“Nothing to fuss about being dropped; you’re just not that politically savvy”

A CONTROVERSY has erupted among political parties both in the Government and Opposition about some MPs being dropped and replaced with new or younger ones. 

This is a natural political process and there is nothing to fuss about it. In fact, two- and three-term MPs should give way on their own accord so opportunities can be provided for others who may have been overlooked before, not criticise or challenge the decision of the party leadership who have their own reasons for the change. 

Election time is the best chance for change to transform or rejuvenate the party and there are various considerations – sometimes being seen as biased or unfair – in retaining or dropping MPs or state assembly representatives.

In the public and private sectors, one sees employees being transferred, promoted or dropped and this is all part of the process of change.

An MP who has been there for too long is bound to take things easy and their constituents will suffer due to there being no viable alternative. 

An MP or state representative is supposed to climb the rungs of leadership in the state or at the national level within one or two terms. If they fail to do so, it simply means that they are not the right material for higher levels of leadership.

MPs in the higher echelons of the party are safe even though they may have served two terms or more. These MPs will definitely be selected as they occupy important party positions at the state and national levels.

On the other hand, MPs who do not make the cut during party elections become vulnerable to change during the general elections.

If an MP after one or two terms cannot progress to positions such as parliamentary secretary, deputy minister or minister in the ruling party it simply means that he is not politically savvy enough in the rough and tumble of politics.

Safe seats?

Another issue is safe seats. Some so-called safe seats become a risky proposition when a heavyweight from another party decides to contest it. This is good as some MPs can be seen resting on their laurels and doing nothing without any strong opponents. 

Why can’t the MPs who have been dropped ask for state seats? An exco position in the state is more powerful than the post of MP.

In fact, any politician who really wants to serve the people should become a state representative rather than an MP; a state representative can do much more than a parliamentarian, who will be more interested and focused on the legislative process and monitoring the Government.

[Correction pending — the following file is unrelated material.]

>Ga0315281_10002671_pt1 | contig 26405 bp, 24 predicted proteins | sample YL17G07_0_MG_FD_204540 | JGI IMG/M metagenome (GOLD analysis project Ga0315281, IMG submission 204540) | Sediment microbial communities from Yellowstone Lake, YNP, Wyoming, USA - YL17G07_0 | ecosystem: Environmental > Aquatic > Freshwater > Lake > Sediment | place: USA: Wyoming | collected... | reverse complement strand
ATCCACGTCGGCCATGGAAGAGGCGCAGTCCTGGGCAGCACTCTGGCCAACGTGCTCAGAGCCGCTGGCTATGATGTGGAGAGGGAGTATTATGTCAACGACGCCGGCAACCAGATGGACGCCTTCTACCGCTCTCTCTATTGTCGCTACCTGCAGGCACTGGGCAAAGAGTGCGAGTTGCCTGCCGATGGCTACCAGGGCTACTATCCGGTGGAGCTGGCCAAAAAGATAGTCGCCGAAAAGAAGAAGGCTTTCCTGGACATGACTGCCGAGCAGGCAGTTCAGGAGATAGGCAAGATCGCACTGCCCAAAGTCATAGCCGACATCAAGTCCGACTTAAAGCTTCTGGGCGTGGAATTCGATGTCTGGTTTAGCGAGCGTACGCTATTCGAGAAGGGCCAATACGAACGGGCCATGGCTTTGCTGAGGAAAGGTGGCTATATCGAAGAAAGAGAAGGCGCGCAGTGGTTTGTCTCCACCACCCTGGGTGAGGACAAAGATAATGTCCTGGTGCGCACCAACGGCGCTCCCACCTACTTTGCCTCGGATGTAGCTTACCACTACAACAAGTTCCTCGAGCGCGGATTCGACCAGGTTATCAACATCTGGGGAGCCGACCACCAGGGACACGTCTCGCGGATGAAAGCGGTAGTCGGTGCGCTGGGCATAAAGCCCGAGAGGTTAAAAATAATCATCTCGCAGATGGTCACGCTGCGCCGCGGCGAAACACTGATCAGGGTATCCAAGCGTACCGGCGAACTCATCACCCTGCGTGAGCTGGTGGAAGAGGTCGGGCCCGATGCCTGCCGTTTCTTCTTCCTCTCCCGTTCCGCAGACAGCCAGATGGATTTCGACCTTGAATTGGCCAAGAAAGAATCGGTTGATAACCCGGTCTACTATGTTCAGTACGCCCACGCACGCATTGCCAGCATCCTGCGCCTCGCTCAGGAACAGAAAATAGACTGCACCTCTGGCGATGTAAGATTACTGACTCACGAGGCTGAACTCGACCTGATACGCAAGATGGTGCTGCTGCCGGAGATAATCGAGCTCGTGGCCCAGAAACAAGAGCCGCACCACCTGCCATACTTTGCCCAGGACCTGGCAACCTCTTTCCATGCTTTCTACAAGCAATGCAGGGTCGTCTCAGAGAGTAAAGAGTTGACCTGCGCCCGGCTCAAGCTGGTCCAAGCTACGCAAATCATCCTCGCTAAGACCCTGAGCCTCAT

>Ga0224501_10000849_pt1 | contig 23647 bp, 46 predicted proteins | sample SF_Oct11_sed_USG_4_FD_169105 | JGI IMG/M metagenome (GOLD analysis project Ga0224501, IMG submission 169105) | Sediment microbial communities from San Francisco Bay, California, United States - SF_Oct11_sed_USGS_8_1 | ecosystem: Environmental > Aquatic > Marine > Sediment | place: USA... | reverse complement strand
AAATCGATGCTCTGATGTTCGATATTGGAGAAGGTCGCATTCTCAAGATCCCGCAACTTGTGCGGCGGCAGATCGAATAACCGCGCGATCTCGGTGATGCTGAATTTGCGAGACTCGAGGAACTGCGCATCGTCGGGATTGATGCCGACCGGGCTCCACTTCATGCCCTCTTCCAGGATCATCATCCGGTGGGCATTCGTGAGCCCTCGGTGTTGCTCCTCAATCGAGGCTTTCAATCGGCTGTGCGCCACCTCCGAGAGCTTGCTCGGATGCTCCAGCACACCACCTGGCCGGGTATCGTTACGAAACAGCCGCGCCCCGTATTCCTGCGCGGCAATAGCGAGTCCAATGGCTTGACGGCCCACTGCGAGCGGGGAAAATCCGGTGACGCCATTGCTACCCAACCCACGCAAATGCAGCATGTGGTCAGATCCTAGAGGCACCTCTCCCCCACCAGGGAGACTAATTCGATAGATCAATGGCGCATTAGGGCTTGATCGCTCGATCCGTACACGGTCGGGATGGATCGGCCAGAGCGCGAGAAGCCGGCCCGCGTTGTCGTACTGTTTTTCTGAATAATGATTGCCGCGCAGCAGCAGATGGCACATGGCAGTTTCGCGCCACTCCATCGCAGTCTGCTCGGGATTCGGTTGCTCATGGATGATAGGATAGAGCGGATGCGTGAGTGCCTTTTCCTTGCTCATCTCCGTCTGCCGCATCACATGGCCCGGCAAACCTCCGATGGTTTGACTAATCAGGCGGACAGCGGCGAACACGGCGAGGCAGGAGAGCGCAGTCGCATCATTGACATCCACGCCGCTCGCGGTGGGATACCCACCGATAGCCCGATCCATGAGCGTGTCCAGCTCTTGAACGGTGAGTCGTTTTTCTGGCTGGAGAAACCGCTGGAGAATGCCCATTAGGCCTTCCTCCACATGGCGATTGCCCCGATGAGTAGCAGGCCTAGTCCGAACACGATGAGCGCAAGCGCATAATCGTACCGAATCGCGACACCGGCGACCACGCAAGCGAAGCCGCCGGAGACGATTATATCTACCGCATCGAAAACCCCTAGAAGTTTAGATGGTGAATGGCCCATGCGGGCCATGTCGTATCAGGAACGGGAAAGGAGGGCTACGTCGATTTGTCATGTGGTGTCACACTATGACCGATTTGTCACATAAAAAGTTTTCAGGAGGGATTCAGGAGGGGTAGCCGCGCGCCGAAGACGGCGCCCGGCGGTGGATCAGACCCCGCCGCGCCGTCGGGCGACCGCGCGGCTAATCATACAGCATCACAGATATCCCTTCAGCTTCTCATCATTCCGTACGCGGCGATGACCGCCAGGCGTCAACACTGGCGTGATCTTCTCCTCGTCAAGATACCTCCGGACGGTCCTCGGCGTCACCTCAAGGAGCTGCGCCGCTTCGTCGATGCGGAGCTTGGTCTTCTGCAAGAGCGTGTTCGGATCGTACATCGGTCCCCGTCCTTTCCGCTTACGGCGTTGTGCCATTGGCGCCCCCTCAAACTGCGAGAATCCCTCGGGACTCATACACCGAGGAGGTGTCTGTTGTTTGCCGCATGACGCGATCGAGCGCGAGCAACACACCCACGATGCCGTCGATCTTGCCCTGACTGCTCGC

Due to the absence of Government elections in the country, state representatives also serve as unofficial representatives of the third tier of Government, despite the prevailing local system of appointed councillors.

It is the duty of the state rep to look after the interest of the people, and this is less of a duty for MPs.

There are also usually two or three state constituencies in every parliamentary constituency. 

Granted, some state reps do not like MPs interfering in what they perceive as their exclusive domain. Some state reps or parliamentarians – despite being termed good and friendly by their ardent supporters – hardly bring up important or general matters affecting the constituents in the state assembly or Parliament. But when the party drops them, there is a big hue and cry!

With lots of young people joining political parties and millions of above-18 youths being given the privilege to vote for the first time, the composition of the leadership of the political parties should reflect these new circumstances. 

MPs who have served two or three terms and have been dropped for GE15 should be thankful to the party and the constituents and move on.

They should volunteer to strengthen their parties with their experience and expertise and, if the parties become successful to take over the Government, they can be considered to assume posts at Government-linked companies (GLC), embassies, ministries and so on.

Being denied an MP ticket is not the end of the world. The MPs concerned should continue to serve the party and people diligently, and by doing so they can in the future be re-selected and re-elected. – Oct 30, 2022


V. Thomas is a Focus Malaysia viewer.

The views expressed are solely of the author and do not necessarily reflect those of Focus Malaysia.

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